Craig Cameron runs a tight ship and expects all tack be well cared for.
When Arizona trainer Lance Valdespino first began ground-driving horses more than 30 years ago, there were few options available for surcingles. He tried using one from a traditional set of driving harness, and found that the screw-in metal rings were set too high for many horses. Running the lines through the stirrups on a saddle, as often is recommended, also didn’t allow the flexibility he wanted and often placed the reins too low.
Training your mule for the trail takes time, patience and practice says Montana mule trainer Brad Cameron (see WH story, “The Mule Mindset,” May 2007). And, one of the most important lessons you can teach your mule is to stand still for mounting. Getting on an animal that won’t stand still is dangerous.
Editor’s Note: This article first appeared in WH’s September 1992 issue. See the November 2006 print edition for Cantleberry’s latest take on conquering the trail class.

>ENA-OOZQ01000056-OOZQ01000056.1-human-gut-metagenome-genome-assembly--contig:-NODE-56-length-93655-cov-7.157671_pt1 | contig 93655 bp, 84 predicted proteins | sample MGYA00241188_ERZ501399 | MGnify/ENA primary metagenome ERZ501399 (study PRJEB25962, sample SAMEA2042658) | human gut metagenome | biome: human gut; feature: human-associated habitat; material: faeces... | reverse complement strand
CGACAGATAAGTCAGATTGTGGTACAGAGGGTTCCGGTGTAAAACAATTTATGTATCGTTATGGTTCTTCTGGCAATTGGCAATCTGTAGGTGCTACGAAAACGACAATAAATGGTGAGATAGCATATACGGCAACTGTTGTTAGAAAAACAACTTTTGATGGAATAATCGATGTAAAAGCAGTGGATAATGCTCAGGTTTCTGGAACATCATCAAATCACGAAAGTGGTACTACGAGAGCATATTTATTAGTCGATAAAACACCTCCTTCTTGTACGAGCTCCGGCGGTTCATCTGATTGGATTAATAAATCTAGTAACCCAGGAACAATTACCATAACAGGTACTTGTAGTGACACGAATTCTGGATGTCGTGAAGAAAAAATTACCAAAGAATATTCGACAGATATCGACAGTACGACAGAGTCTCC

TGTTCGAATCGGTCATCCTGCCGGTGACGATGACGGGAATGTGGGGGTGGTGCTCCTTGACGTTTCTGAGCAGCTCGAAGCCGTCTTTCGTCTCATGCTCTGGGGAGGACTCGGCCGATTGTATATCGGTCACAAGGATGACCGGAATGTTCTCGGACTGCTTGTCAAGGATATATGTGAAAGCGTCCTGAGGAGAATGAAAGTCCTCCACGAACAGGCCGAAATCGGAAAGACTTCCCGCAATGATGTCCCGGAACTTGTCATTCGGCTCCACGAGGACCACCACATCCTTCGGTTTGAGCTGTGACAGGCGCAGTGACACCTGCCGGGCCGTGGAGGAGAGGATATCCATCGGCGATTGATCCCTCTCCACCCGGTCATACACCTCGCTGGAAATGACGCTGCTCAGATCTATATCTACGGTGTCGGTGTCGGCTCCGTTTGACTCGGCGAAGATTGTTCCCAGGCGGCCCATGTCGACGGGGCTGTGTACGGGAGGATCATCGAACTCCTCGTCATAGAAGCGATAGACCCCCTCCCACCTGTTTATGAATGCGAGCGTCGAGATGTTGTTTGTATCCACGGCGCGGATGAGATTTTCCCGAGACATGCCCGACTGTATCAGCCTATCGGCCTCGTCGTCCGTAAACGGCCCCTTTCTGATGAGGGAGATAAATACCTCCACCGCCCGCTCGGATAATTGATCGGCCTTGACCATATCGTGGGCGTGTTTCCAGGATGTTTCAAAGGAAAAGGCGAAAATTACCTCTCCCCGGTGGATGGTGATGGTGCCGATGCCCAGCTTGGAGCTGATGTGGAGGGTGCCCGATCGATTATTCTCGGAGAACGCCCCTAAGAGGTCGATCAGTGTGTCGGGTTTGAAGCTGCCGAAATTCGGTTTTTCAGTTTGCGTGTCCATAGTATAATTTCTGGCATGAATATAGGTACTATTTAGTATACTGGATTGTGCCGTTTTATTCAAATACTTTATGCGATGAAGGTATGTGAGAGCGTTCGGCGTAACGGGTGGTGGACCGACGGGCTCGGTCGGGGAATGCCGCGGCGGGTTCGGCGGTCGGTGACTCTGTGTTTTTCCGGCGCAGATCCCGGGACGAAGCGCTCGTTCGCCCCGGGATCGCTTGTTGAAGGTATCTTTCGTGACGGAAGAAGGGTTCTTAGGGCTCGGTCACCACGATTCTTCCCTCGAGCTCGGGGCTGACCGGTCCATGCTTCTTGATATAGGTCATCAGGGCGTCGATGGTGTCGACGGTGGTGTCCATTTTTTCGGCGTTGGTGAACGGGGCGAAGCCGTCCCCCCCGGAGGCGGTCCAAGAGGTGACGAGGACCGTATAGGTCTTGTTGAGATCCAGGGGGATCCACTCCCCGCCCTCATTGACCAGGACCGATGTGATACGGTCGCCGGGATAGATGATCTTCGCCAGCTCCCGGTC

Packers, outfitters, trail riders and others often must lead a horse while riding another one. Here’s a safe, easy way to do so.
Neck-reining is just one step toward getting in sync with a saddle horse. For a rider, achieving a greater degree of control is about measured progress and communication with his mount.
As demonstrated in my videos, Teaching Horses to Drive – A 10 Step Method, hitching and driving horses in false shafts is, for me, an important intermediate training step between having a horse drag objects on the ground and hitching to a vehicle.
When Stacy Westfall performed her championship run at the National Reining Horse Association Futurity in 2003, the crowd was impressed by her control without the use of a bridle or neck rope. But after the competition, the question Westfall heard most: “How did you do a rollback without reins?” Husband Jesse Westfall says he hasn’t seen another rider perform a rollback without a bridle in a winning program. So how did she do it?
You turned your colt out to pasture for a winter break. Now it’s time to bring him in and pick up where you left off on his training last fall. Before you saddle up, however, “the key is to first get your colt ready to work again,” says Rick Gaudreault, an American Quarter Horse Association Professional Horseman, cow-horse trainer and clinician. “He’s rested and matured all winter. I can almost guarantee that if you saddle up on a frosty spring morning, he’ll feel really good and buck, and could injure you or himself.”